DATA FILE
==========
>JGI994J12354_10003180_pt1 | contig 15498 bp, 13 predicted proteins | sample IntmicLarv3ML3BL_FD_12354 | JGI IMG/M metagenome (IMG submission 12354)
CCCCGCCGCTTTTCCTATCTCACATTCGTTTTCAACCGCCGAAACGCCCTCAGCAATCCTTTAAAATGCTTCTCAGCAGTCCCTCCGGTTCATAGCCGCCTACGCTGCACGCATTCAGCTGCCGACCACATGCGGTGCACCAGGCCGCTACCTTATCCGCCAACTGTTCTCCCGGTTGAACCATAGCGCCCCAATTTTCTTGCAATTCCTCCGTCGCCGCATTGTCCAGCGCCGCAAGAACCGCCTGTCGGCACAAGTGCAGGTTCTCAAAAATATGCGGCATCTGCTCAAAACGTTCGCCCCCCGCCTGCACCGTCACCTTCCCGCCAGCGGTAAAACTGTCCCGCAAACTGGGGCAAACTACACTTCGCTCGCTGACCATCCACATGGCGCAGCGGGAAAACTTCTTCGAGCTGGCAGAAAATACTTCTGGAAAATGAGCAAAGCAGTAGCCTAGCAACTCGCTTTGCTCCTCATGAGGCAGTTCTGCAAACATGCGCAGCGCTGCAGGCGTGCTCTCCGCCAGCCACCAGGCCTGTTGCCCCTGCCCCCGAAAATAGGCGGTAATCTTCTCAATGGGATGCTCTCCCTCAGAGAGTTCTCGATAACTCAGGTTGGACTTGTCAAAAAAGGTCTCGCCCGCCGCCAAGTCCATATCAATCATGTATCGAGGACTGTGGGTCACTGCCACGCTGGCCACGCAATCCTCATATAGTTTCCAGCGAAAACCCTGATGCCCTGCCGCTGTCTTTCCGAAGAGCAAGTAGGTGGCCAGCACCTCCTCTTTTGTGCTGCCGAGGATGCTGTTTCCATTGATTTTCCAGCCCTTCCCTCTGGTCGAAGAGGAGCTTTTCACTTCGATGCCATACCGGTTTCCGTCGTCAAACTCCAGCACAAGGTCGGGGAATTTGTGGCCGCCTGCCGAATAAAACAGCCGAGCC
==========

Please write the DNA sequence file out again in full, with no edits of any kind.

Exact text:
>JGI994J12354_10003180_pt1 | contig 15498 bp, 13 predicted proteins | sample IntmicLarv3ML3BL_FD_12354 | JGI IMG/M metagenome (IMG submission 12354)
CCCCGCCGCTTTTCCTATCTCACATTCGTTTTCAACCGCCGAAACGCCCTCAGCAATCCTTTAAAATGCTTCTCAGCAGTCCCTCCGGTTCATAGCCGCCTACGCTGCACGCATTCAGCTGCCGACCACATGCGGTGCACCAGGCCGCTACCTTATCCGCCAACTGTTCTCCCGGTTGAACCATAGCGCCCCAATTTTCTTGCAATTCCTCCGTCGCCGCATTGTCCAGCGCCGCAAGAACCGCCTGTCGGCACAAGTGCAGGTTCTCAAAAATATGCGGCATCTGCTCAAAACGTTCGCCCCCCGCCTGCACCGTCACCTTCCCGCCAGCGGTAAAACTGTCCCGCAAACTGGGGCAAACTACACTTCGCTCGCTGACCATCCACATGGCGCAGCGGGAAAACTTCTTCGAGCTGGCAGAAAATACTTCTGGAAAATGAGCAAAGCAGTAGCCTAGCAACTCGCTTTGCTCCTCATGAGGCAGTTCTGCAAACATGCGCAGCGCTGCAGGCGTGCTCTCCGCCAGCCACCAGGCCTGTTGCCCCTGCCCCCGAAAATAGGCGGTAATCTTCTCAATGGGATGCTCTCCCTCAGAGAGTTCTCGATAACTCAGGTTGGACTTGTCAAAAAAGGTCTCGCCCGCCGCCAAGTCCATATCAATCATGTATCGAGGACTGTGGGTCACTGCCACGCTGGCCACGCAATCCTCATATAGTTTCCAGCGAAAACCCTGATGCCCTGCCGCTGTCTTTCCGAAGAGCAAGTAGGTGGCCAGCACCTCCTCTTTTGTGCTGCCGAGGATGCTGTTTCCATTGATTTTCCAGCCCTTCCCTCTGGTCGAAGAGGAGCTTTTCACTTCGATGCCATACCGGTTTCCGTCGTCAAACTCCAGCACAAGGTCGGGGAATTTGTGGCCGCCTGCCGAATAAAACAGCCGAGCC